I said I was tired of this topic and then Dirk pointed me to this scathing review. Andrew Lee gets at what I have been trying to say all along. The stereotyping and the blatant cultural inaccuracy is what bothers me more than anything else.
Early on in the production of the film it was decided that the traditional white-face make-up of the geisha would be offputting for American audiences. Instead we are presented with a toned-down, westernised geisha – Sayuri even has blue eyes. Geisha hairstyles are lost too, and replaced with long loose hair and styles that are more reminiscent of those seen in Chinese films also starring Zhang, Li and Yeoh.
In one of the central scenes of the film, a dance starring Zhang, any pretensions to cultural accuracy go right out of the window. It was obviously decided that geisha dances – which in reality are slow, graceful affairs – were not visually interesting enough for audiences used to seeing Zhang flying among the bamboo. So what we end up with is a mish-mash of imagery, as the filmmakers opt to mix theatrical kabuki-style dancing with Hollywood razzamatazz. Wearing a wig of long, flowing black hair reminiscent of women in Chinese ghost stories, Zhang dances dramatically while balancing on eight-inch platform shoes and holding an umbrella in a blizzard of fake snow. A spotlight shines down and koto drummers dictate the frenetic beat – the effect is much closer to Chicago than anything in the geisha world. To make matters worse, the costume designer has dressed Zhang in shoes worn by a tayu for her coming-out ceremony, which will surely upset many geisha aficionados.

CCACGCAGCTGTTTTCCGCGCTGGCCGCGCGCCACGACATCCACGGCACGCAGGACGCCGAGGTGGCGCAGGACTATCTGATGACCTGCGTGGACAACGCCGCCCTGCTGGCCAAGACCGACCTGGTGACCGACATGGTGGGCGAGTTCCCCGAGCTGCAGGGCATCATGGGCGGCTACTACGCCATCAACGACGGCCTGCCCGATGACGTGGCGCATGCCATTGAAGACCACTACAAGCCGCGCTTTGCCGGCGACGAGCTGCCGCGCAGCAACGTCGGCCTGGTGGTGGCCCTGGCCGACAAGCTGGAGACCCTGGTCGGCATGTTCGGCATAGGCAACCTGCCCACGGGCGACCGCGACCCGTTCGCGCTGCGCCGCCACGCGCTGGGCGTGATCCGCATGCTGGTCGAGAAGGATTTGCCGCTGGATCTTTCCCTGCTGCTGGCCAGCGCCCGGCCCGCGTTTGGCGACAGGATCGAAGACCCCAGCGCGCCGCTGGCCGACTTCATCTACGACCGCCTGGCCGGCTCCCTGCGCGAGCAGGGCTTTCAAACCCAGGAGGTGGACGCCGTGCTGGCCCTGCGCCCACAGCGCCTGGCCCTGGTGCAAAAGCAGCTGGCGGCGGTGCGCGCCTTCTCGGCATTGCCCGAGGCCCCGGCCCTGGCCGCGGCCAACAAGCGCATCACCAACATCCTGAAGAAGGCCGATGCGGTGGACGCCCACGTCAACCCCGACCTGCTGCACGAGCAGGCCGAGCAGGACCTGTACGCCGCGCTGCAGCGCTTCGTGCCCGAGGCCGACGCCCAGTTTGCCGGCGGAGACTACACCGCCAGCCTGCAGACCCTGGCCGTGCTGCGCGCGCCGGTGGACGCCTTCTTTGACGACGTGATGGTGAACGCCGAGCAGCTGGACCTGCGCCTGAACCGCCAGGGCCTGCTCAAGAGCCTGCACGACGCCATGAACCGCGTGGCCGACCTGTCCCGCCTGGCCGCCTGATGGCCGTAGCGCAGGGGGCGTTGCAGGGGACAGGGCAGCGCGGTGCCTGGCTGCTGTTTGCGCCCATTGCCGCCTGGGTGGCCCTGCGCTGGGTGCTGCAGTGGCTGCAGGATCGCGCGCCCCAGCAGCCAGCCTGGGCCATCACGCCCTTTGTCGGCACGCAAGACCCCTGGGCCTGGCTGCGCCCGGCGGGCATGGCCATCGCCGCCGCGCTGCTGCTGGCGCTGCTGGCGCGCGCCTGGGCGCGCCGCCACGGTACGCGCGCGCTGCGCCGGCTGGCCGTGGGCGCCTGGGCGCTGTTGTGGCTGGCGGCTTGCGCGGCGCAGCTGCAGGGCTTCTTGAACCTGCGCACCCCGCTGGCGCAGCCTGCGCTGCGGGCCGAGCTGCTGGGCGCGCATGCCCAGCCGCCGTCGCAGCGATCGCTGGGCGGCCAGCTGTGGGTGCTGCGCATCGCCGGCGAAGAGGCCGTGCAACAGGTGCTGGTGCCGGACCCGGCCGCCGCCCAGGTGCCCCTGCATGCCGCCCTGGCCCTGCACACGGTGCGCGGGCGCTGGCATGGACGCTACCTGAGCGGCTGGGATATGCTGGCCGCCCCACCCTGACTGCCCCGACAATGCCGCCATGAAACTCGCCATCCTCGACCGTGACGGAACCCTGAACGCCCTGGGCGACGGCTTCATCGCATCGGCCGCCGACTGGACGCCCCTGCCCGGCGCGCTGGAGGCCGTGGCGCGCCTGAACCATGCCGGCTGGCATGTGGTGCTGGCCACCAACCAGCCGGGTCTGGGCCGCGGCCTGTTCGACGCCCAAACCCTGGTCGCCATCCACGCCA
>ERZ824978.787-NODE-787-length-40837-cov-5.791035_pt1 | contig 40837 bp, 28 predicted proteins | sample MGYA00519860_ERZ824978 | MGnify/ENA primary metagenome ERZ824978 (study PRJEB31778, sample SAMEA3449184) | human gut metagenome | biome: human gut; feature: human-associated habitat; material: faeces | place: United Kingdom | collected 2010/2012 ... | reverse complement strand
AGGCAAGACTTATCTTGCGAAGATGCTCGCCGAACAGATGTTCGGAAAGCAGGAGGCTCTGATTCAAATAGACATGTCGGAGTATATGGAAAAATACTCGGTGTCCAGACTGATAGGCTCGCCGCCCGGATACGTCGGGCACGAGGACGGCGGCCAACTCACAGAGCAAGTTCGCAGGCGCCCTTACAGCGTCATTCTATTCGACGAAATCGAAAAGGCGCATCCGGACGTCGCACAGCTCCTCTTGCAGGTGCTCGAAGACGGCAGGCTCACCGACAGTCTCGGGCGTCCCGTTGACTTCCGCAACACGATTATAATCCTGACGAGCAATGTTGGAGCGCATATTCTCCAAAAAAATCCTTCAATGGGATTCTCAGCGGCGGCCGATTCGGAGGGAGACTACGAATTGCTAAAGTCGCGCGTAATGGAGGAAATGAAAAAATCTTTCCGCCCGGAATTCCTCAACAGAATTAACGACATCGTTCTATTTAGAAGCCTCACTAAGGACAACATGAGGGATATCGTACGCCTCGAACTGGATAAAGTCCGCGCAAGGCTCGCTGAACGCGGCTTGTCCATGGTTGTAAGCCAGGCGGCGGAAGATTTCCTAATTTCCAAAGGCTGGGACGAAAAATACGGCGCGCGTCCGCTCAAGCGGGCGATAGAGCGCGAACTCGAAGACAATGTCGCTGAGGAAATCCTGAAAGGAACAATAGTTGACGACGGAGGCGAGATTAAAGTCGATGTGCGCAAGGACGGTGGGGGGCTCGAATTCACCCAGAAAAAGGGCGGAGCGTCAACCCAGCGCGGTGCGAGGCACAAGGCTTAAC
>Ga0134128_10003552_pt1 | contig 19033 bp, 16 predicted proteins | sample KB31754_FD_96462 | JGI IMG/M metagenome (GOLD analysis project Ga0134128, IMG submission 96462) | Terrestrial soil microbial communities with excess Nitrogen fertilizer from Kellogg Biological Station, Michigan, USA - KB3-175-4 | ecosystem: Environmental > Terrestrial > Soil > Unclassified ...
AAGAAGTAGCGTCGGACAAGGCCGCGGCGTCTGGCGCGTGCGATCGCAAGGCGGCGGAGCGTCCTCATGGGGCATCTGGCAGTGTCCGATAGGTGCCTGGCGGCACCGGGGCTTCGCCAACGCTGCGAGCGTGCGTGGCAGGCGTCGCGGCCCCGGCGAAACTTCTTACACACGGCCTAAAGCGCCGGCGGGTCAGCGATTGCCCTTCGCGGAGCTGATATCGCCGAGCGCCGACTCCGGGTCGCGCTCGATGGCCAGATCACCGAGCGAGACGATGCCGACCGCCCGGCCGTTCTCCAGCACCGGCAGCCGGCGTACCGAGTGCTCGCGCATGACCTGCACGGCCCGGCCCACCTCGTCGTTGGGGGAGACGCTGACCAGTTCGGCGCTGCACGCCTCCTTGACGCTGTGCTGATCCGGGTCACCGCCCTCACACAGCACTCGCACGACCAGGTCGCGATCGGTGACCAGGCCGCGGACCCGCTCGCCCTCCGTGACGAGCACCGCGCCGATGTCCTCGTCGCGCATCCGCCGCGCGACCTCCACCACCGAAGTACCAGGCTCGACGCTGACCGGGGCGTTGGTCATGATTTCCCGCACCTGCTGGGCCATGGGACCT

In the end, all the cultures involved with this film come off badly. A Japanese cultural symbol has been thoroughly misrepresented – so much so that the film is simply titled Sayuri in Japan, shrewdly omitting the word “geisha”. Chinese actresses are taking a beating from their own countrymen, accused of treachery. And the American production is grist to the mill of those who accuse the US of insensitivity to any culture but its own.
Still wanna go see this film?
Speaking to journalists in Tokyo before the film’s premiere, Marshall said: “I think there is a misconception about what a geisha is across the world, certainly in the western world. One of the joys of this movie was to clarify what a geisha is.”
That comment encapsulates for me everything that is wrong with Hollywood.
Vote with your wallet. Do not pay to see this film in a theater. Discourage your friends from paying to see this dreck. If you must view it, find it on your local Intarweb.
FT.com / Home Asia – Japan through Hollywood’s distorting lens